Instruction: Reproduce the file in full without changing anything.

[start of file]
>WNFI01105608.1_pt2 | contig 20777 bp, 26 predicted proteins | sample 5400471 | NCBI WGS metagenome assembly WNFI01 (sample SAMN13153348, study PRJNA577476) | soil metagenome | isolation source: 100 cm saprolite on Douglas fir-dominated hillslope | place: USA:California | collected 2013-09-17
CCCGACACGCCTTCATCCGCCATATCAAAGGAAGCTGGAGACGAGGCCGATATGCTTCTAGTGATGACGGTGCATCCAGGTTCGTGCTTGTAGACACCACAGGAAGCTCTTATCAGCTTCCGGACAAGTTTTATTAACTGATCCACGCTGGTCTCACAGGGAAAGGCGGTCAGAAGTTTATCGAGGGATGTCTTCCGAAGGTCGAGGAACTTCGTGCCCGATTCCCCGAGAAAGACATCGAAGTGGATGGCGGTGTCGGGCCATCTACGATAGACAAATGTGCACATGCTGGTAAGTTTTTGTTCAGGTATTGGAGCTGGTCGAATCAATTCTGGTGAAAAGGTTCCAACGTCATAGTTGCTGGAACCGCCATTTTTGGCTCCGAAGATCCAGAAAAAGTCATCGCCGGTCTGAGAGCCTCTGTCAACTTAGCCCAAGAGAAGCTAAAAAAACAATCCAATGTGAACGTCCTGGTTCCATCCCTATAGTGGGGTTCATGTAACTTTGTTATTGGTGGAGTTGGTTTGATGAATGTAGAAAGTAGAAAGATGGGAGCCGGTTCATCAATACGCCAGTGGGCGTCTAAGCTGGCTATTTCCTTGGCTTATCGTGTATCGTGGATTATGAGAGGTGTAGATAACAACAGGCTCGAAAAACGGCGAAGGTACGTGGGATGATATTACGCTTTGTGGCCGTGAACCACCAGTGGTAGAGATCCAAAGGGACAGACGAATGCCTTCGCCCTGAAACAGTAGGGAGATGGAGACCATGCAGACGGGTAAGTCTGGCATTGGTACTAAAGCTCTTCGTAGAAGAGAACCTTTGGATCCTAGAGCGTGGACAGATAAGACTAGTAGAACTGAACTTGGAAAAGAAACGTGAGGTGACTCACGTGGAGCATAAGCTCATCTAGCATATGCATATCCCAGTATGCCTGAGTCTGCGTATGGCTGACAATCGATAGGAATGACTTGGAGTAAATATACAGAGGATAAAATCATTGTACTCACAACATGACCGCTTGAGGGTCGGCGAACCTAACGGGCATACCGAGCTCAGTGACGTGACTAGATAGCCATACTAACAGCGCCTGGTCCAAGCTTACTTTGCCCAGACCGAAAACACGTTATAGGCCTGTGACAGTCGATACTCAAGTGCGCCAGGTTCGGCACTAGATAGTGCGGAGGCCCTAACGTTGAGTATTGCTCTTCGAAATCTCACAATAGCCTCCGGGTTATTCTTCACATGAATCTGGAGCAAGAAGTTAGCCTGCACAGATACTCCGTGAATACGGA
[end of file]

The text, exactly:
>WNFI01105608.1_pt2 | contig 20777 bp, 26 predicted proteins | sample 5400471 | NCBI WGS metagenome assembly WNFI01 (sample SAMN13153348, study PRJNA577476) | soil metagenome | isolation source: 100 cm saprolite on Douglas fir-dominated hillslope | place: USA:California | collected 2013-09-17
CCCGACACGCCTTCATCCGCCATATCAAAGGAAGCTGGAGACGAGGCCGATATGCTTCTAGTGATGACGGTGCATCCAGGTTCGTGCTTGTAGACACCACAGGAAGCTCTTATCAGCTTCCGGACAAGTTTTATTAACTGATCCACGCTGGTCTCACAGGGAAAGGCGGTCAGAAGTTTATCGAGGGATGTCTTCCGAAGGTCGAGGAACTTCGTGCCCGATTCCCCGAGAAAGACATCGAAGTGGATGGCGGTGTCGGGCCATCTACGATAGACAAATGTGCACATGCTGGTAAGTTTTTGTTCAGGTATTGGAGCTGGTCGAATCAATTCTGGTGAAAAGGTTCCAACGTCATAGTTGCTGGAACCGCCATTTTTGGCTCCGAAGATCCAGAAAAAGTCATCGCCGGTCTGAGAGCCTCTGTCAACTTAGCCCAAGAGAAGCTAAAAAAACAATCCAATGTGAACGTCCTGGTTCCATCCCTATAGTGGGGTTCATGTAACTTTGTTATTGGTGGAGTTGGTTTGATGAATGTAGAAAGTAGAAAGATGGGAGCCGGTTCATCAATACGCCAGTGGGCGTCTAAGCTGGCTATTTCCTTGGCTTATCGTGTATCGTGGATTATGAGAGGTGTAGATAACAACAGGCTCGAAAAACGGCGAAGGTACGTGGGATGATATTACGCTTTGTGGCCGTGAACCACCAGTGGTAGAGATCCAAAGGGACAGACGAATGCCTTCGCCCTGAAACAGTAGGGAGATGGAGACCATGCAGACGGGTAAGTCTGGCATTGGTACTAAAGCTCTTCGTAGAAGAGAACCTTTGGATCCTAGAGCGTGGACAGATAAGACTAGTAGAACTGAACTTGGAAAAGAAACGTGAGGTGACTCACGTGGAGCATAAGCTCATCTAGCATATGCATATCCCAGTATGCCTGAGTCTGCGTATGGCTGACAATCGATAGGAATGACTTGGAGTAAATATACAGAGGATAAAATCATTGTACTCACAACATGACCGCTTGAGGGTCGGCGAACCTAACGGGCATACCGAGCTCAGTGACGTGACTAGATAGCCATACTAACAGCGCCTGGTCCAAGCTTACTTTGCCCAGACCGAAAACACGTTATAGGCCTGTGACAGTCGATACTCAAGTGCGCCAGGTTCGGCACTAGATAGTGCGGAGGCCCTAACGTTGAGTATTGCTCTTCGAAATCTCACAATAGCCTCCGGGTTATTCTTCACATGAATCTGGAGCAAGAAGTTAGCCTGCACAGATACTCCGTGAATACGGA